Reason: Fundamentalist Christian groups and schools across the US have criticised the Harry Potter books for promoting anti-religious themes such as witchcraft, black magic, occultism, violence and even Satanism. The UAE also banned the series in 2002, claiming that it went against Islamic values.

The Adventures of Captain Underpants, by Dav Pilkey

Synopsis: Best friends George and Harold sell comic books on the school playground featuring superheroes they created, the newest being The Amazing Captain Underpants. When George obtains a 3D Hypno-Ring, the two hypnotise their hateful school principal, Mr Krupp, and make him act as if he were Captain Underpants come to life, complete with underwear and cape.

Banned in: Libraries and schools in many parts of the US

Reason: Many parents across the US complained that the series contained nudity, violence, offensive language and misbehaviour.

Where Willy Went, by Nicholas Allan

Synopsis: Willy is a little sperm that lives inside Mr Browne, along with 300 million other sperm. He practises for the Great Swimming Race every day and on the day of the race, beats all his competitors to reach the prize - one of Mrs Browne's eggs.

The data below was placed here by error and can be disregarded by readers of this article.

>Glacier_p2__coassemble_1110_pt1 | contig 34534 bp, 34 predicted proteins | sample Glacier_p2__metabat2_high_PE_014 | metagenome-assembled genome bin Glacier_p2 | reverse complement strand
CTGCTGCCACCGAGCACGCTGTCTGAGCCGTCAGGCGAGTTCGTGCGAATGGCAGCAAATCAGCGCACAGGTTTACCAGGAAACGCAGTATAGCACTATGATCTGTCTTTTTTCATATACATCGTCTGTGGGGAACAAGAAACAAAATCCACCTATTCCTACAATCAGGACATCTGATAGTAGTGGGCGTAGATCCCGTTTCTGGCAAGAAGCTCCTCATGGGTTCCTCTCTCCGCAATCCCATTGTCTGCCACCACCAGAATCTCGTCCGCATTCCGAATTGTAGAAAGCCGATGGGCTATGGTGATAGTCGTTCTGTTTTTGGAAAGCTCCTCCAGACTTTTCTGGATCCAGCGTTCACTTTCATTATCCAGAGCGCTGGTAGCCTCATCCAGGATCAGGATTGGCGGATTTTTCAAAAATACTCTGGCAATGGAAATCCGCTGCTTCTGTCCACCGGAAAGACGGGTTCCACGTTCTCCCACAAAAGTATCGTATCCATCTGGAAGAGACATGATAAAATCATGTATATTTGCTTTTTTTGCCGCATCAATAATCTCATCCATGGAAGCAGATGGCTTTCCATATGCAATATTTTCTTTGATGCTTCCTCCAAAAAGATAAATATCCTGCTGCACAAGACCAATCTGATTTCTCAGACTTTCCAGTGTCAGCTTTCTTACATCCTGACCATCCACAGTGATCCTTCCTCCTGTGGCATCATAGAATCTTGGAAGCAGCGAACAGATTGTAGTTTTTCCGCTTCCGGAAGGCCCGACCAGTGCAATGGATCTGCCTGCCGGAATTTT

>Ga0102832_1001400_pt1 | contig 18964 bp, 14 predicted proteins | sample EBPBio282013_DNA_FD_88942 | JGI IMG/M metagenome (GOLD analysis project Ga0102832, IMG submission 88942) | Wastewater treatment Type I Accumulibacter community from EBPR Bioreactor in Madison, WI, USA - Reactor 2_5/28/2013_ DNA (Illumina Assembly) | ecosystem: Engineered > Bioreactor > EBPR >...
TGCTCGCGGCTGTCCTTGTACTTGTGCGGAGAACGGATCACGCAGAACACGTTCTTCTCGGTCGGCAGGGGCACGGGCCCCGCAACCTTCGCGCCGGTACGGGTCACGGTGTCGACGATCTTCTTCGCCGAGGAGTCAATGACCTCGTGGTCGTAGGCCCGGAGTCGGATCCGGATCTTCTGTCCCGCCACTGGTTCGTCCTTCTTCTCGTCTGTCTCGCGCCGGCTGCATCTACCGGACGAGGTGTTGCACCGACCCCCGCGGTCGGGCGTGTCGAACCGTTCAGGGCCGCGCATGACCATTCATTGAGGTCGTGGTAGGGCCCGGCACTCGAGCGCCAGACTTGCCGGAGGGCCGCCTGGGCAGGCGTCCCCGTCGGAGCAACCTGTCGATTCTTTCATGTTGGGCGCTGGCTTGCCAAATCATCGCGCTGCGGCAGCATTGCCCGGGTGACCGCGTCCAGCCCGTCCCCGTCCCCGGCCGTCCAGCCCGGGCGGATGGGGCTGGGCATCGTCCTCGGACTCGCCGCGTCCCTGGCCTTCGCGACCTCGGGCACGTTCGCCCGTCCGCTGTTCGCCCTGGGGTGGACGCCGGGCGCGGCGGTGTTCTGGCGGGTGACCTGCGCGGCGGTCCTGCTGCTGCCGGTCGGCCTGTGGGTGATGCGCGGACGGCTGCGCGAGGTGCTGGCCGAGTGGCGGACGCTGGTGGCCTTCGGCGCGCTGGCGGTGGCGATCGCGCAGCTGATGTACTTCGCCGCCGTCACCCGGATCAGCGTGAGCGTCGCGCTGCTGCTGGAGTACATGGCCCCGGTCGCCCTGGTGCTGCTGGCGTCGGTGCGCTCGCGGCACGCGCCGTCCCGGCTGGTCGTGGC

Banned in: Libraries across the US

Reason: Many parents complained that the subject matter and images in the book were too sexually explicit for young children.

In the Night Kitchen, by Maurice Sendak

Synopsis: A young boy named Mickey is fast asleep when he is disturbed by noise from the lower floor. He suddenly begins to float and all his clothes disappear as he drifts, naked, into a surreal world called the "Night Kitchen".

Banned in: Libraries across the US

Reason: Parents and libraries protested against the book, which contained images of full-frontal nudity and sexually suggestive scenes, such as one in which Mickey jumps into a milk bottle and slides down it.


This article was first published on July 11, 2014.